Money on a hook.” Photo credit:

June 19, 2018; Tennessean

“As Nashville prepares to raid its reserves to pay for unexpected school costs, some of the shortfall can be traced to tax breaks awarded to developers,” reports Mike Reicher in the Tennessean. “The city,” Reicher adds, “diverted $9.3 million of property taxes from schools to pay off redevelopment loans—for downtown hotels, luxury condos and other projects.”

As Reicher details,

Metro Nashville Public Schools may cut 30 central office positions and pause new programs to make up for a $17 million hole in its budget next fiscal year. The city’s financial woes have drawn new scrutiny to economic development subsidies and caused many to ask fundamental questions about Nashville’s perceived prosperity.

How, they wonder, can a city with gleaming hotel towers, record-low unemployment, and years of real estate market growth, not afford to pay for its children’s education? Who, exactly, has benefited from the development boom?

These questions are not unique to Nashville, however. As NPQ covered earlier this year, a study by Thomas Bartik of the Upjohn Institute noted that economic development incentives frequently come at the expense of public education. Indeed, Sarah Holder, writing in City Lab, summarized one key Bartik finding as follows: “When cities and states offer tax deals for large companies, public education suffers.”

Aided by new disclosure rules, as set forth in Government Accounting Standards Board Statement No. 77 (GASB 77) of the nonprofit Financial Accounting Foundation, which now requires compliant cities to disclose their corporate tax abatement costs on an annual basis, the conflict between public school funding and corporate tax abatements is becoming increasingly evidence-based. For instance, this past March, St. Louis Post-Dispatch ran a story titled “Tax breaks cost St. Louis, school district almost $30 million in 2017.”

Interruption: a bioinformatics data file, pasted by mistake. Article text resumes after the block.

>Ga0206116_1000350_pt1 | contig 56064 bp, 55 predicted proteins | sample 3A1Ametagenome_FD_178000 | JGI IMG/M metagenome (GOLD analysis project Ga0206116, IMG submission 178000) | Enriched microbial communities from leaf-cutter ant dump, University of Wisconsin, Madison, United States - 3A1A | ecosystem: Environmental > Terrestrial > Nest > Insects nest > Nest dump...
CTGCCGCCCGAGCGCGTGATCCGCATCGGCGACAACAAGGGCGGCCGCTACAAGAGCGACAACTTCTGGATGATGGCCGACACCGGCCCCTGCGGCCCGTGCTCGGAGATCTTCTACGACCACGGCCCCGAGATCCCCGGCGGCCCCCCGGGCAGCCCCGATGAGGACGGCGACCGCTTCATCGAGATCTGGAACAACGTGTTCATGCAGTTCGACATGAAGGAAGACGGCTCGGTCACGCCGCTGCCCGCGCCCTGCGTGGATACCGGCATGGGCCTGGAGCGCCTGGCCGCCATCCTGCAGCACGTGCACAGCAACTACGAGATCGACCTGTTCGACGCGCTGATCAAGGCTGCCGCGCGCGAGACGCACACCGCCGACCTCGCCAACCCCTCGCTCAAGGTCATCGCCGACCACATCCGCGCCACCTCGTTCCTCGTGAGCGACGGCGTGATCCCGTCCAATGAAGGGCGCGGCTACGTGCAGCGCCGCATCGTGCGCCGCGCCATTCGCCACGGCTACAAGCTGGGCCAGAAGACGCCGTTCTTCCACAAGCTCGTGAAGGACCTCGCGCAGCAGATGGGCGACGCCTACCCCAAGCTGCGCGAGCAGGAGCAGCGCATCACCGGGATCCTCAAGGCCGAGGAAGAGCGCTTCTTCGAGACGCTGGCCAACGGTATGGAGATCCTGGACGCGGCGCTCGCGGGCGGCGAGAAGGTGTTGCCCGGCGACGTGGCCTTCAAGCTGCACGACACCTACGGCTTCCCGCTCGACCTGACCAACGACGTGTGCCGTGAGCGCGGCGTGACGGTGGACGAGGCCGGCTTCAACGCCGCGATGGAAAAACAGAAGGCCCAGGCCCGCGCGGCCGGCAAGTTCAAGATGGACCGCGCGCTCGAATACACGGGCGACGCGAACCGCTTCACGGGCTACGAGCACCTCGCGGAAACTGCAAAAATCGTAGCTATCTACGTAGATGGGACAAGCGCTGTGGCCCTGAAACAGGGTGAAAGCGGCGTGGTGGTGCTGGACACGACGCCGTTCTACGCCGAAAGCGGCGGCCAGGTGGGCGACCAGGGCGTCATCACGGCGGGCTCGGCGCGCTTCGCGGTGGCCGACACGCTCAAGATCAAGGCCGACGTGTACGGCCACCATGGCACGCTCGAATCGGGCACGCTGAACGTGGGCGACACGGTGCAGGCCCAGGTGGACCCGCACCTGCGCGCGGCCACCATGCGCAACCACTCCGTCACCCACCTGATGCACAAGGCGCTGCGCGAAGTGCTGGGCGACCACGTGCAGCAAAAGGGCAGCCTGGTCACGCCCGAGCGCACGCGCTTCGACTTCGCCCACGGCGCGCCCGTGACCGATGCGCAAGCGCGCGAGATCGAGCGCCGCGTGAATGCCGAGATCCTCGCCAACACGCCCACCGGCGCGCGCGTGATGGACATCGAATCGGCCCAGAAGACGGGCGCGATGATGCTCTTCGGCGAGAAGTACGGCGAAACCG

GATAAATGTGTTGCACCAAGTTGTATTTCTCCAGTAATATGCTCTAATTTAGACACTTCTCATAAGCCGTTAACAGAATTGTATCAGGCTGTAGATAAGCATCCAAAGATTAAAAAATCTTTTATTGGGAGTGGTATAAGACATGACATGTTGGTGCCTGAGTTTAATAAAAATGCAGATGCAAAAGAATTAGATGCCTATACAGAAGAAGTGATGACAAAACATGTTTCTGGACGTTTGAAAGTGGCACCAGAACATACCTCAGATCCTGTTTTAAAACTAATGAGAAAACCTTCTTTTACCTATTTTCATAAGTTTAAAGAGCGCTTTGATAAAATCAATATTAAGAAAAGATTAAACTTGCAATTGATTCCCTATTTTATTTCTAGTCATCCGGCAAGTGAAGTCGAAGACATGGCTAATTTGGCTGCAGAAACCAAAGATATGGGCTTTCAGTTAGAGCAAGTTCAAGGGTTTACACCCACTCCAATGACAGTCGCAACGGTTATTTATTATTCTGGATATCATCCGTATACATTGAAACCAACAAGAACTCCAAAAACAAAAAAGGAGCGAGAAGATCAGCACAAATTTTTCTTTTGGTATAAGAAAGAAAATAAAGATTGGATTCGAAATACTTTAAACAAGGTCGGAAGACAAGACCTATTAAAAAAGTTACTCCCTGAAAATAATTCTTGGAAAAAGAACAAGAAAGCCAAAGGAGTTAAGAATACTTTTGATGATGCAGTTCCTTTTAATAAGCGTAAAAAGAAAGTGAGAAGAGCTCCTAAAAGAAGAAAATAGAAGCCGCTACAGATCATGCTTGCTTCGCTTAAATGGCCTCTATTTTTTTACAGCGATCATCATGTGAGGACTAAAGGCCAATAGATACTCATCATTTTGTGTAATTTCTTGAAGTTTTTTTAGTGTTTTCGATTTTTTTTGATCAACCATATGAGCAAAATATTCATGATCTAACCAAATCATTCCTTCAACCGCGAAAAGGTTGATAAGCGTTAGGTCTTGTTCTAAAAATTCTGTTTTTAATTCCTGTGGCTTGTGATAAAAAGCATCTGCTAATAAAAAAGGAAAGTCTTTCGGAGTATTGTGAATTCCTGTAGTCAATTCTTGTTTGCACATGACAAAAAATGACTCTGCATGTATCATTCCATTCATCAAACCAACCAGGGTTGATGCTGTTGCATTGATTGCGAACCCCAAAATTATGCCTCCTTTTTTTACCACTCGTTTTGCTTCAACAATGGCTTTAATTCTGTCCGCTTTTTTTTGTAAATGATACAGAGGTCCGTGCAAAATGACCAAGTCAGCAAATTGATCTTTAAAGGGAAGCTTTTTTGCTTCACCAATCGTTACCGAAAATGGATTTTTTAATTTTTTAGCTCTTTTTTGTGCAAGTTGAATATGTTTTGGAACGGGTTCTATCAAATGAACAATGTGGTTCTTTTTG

Nashville’s $9.3 million price tag is smaller, but still significant. “It makes no sense for the City of Nashville to rob the reserves of the schools to do redevelopment,” says Erick Huth, president of the Metropolitan Nashville Education Association, the local teachers’ union.

Reicher details how incentives in Nashville work:

Nashville’s redevelopment program uses “tax-increment financing” as its primary tool. The Metropolitan Development Housing Authority backs loans to developers for land acquisition, demolition, and off-site infrastructure such as utilities and sidewalks. Any future increases in property taxes at those sites are directed to repay the loans. Once the loans are repaid, the full property tax bill is available for schools and city services.

As NPQ has noted, corporate tax abatements in Nashville are already under increased scrutiny. This past January, the 35-member Metro Nashville Council approved a new rule by voice vote requiring firms seeking economic development incentives to “disclose details like how many county residents they’ll hire, the wages they’ll pay and whether they’ve had any safety violations in the past,” before an up-or-down vote on their requests can be held.

As for the current state of affairs, Reicher notes that the subsidies were designed to spur development in “blighted” areas of the city. But now the neighborhood is booming. “The Westin hotel, for instance, was awarded $15 million in economic development subsidies,” notes Reicher. This was done in 2014, well after revitalization had occurred. “The city collected nearly $200,000 in property tax on the property in the year ending September 30, 2017,” Reicher adds, “but that was redirected to pay off a redevelopment loan.” All told, in fiscal 2017, Nashville paid $24.8 million on such loans, of which $9.3 million was diverted from public schools.

It does not help that the city has failed to adequately track the effectiveness of its spending. A city audit released this past March recommended that Nashville “create quantifiable goals to evaluate performance of development incentives.”

“It’s impossible to track the benefits to the community from the loans,” laments John Cooper, an at-large councilperson. “We don’t even have the records to show where it went and what we got for it.”—Steve Dubb